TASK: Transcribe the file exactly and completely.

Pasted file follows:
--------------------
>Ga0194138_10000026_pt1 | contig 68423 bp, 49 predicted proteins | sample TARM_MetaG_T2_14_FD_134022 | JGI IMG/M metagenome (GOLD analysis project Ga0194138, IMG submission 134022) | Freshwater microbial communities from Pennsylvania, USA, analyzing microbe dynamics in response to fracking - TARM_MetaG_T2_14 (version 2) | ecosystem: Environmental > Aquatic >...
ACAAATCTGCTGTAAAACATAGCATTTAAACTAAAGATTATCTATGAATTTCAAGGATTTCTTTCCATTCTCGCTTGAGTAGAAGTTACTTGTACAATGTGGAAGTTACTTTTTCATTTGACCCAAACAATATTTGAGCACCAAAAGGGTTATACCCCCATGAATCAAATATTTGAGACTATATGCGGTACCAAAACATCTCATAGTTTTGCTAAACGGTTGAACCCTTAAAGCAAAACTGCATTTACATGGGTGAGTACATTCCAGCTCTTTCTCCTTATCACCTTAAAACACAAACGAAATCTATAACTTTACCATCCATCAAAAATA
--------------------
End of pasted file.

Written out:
>Ga0194138_10000026_pt1 | contig 68423 bp, 49 predicted proteins | sample TARM_MetaG_T2_14_FD_134022 | JGI IMG/M metagenome (GOLD analysis project Ga0194138, IMG submission 134022) | Freshwater microbial communities from Pennsylvania, USA, analyzing microbe dynamics in response to fracking - TARM_MetaG_T2_14 (version 2) | ecosystem: Environmental > Aquatic >...
ACAAATCTGCTGTAAAACATAGCATTTAAACTAAAGATTATCTATGAATTTCAAGGATTTCTTTCCATTCTCGCTTGAGTAGAAGTTACTTGTACAATGTGGAAGTTACTTTTTCATTTGACCCAAACAATATTTGAGCACCAAAAGGGTTATACCCCCATGAATCAAATATTTGAGACTATATGCGGTACCAAAACATCTCATAGTTTTGCTAAACGGTTGAACCCTTAAAGCAAAACTGCATTTACATGGGTGAGTACATTCCAGCTCTTTCTCCTTATCACCTTAAAACACAAACGAAATCTATAACTTTACCATCCATCAAAAATA